One of the main benefits of Medicare managed care is that it can provide more predictable and stable healthcare costs for enrollees, as the insurance company negotiates rates with providers and sets copayments and deductibles (Centers for Medicare & Medicaid Services, 2020). However, it is important to note that Medicare managed care plans may have more restrictive networks and require enrollees to choose a primary care provider, which can limit their access to certain providers and services (Centers for Medicare & Medicaid Services, 2020).

Overall, Medicare managed care is a popular option for individuals who are enrolled in Medicare and are looking for a more coordinated and comprehensive approach to their healthcare.

Reference

Centers for Medicare & Medicaid Services. (2020). Medicare Managed Care. Retrieved from https://www.medicare.gov/manage-your-health/medicare-managed-care

Many, if not all health services organizations, have organizational structures and portals of care.

What is your understanding of patient portals?

Patient portals are online platforms that allow patients to access their healthcare information and communicate with their healthcare providers (Office of the National Coordinator for Health Information Technology, 2021). These portals are typically provided by hospitals, clinics, and other healthcare organizations, and they can be accessed through a web browser or a mobile app (Office of the National Coordinator for Health Information Technology, 2021).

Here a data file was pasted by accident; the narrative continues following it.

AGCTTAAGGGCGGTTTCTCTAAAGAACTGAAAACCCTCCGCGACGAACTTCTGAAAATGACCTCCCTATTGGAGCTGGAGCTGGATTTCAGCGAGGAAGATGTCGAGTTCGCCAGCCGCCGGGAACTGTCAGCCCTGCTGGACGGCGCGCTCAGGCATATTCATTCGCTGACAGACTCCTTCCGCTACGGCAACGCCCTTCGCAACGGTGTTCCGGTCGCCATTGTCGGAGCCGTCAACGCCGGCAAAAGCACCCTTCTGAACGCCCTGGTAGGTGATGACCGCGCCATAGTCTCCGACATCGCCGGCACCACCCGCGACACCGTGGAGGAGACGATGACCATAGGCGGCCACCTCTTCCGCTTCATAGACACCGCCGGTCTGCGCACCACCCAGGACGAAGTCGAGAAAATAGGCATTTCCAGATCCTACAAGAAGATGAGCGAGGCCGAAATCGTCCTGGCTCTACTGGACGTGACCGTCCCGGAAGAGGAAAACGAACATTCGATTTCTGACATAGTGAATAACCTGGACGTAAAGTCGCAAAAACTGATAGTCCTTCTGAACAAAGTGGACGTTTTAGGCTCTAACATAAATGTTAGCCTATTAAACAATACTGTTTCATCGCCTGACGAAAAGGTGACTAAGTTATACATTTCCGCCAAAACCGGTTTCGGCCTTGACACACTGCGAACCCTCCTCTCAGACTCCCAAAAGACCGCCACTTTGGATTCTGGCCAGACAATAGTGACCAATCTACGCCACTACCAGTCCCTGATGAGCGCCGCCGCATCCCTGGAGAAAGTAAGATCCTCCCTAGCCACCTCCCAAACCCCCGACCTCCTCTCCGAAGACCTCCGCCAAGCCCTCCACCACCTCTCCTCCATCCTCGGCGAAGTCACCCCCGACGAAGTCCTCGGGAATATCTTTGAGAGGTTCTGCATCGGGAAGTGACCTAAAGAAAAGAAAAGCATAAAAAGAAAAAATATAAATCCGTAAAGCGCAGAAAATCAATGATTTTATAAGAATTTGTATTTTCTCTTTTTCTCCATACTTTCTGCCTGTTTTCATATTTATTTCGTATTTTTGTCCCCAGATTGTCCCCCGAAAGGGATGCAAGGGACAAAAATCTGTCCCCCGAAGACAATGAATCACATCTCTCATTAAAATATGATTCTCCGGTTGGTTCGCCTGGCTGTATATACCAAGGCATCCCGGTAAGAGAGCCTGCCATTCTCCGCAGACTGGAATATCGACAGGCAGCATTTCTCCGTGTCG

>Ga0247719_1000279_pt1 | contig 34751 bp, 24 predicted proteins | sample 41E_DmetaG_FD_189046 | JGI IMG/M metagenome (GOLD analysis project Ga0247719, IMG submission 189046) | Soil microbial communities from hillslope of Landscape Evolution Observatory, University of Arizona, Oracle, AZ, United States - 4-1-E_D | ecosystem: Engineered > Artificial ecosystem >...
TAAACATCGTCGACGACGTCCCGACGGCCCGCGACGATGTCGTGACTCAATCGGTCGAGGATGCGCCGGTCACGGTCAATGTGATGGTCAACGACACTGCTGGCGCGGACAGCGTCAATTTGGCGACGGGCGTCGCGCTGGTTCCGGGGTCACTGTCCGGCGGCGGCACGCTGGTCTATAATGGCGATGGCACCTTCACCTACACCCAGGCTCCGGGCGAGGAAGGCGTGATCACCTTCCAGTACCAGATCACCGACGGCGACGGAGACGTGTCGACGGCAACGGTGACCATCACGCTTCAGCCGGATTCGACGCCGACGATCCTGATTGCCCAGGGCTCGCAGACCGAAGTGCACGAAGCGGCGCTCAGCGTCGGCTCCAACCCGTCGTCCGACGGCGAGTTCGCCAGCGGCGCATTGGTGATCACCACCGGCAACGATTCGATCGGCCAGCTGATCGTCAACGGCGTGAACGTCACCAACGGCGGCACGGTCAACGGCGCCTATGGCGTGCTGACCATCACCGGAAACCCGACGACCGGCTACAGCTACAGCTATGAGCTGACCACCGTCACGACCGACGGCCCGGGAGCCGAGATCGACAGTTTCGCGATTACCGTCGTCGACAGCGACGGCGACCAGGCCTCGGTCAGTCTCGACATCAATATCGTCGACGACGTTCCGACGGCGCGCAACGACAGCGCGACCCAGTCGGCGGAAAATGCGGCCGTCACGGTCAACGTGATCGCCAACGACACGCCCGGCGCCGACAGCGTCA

Patient portals typically provide a range of features and services, such as the ability to view medical records and test results, schedule appointments, request prescription refills, and communicate with healthcare providers through secure messaging (Office of the National Coordinator for Health Information Technology, 2021). Some patient portals may also offer additional features, such as the ability to pay bills online, access educational resources, or track health data (Office of the National Coordinator for Health Information Technology, 2021).

The use of patient portals can provide several benefits for both patients and healthcare providers. For patients, patient portals can improve access to healthcare information and services, increase communication and coordination with healthcare providers, and empower patients to take a more active role in their own healthcare (Office of the National Coordinator for Health Information Technology, 2021). For healthcare providers, patient portals can improve efficiency and productivity, reduce administrative burdens, and enhance patient engagement and satisfaction (Office of the National Coordinator for Health Information Technology, 2021).

Overall, patient portals are a useful tool for improving the patient-provider relationship and enhancing the overall quality of healthcare.

References

Office of the National Coordinator for Health Information Technology. (2021). Patient Portals. Retrieved from https://www.healthit.gov/faq/patient-portals

When you think of the term Healthcare System what comes to your mind and why

Briefly discuss the various organizational structures and share which one of these structures you would like to work in and why?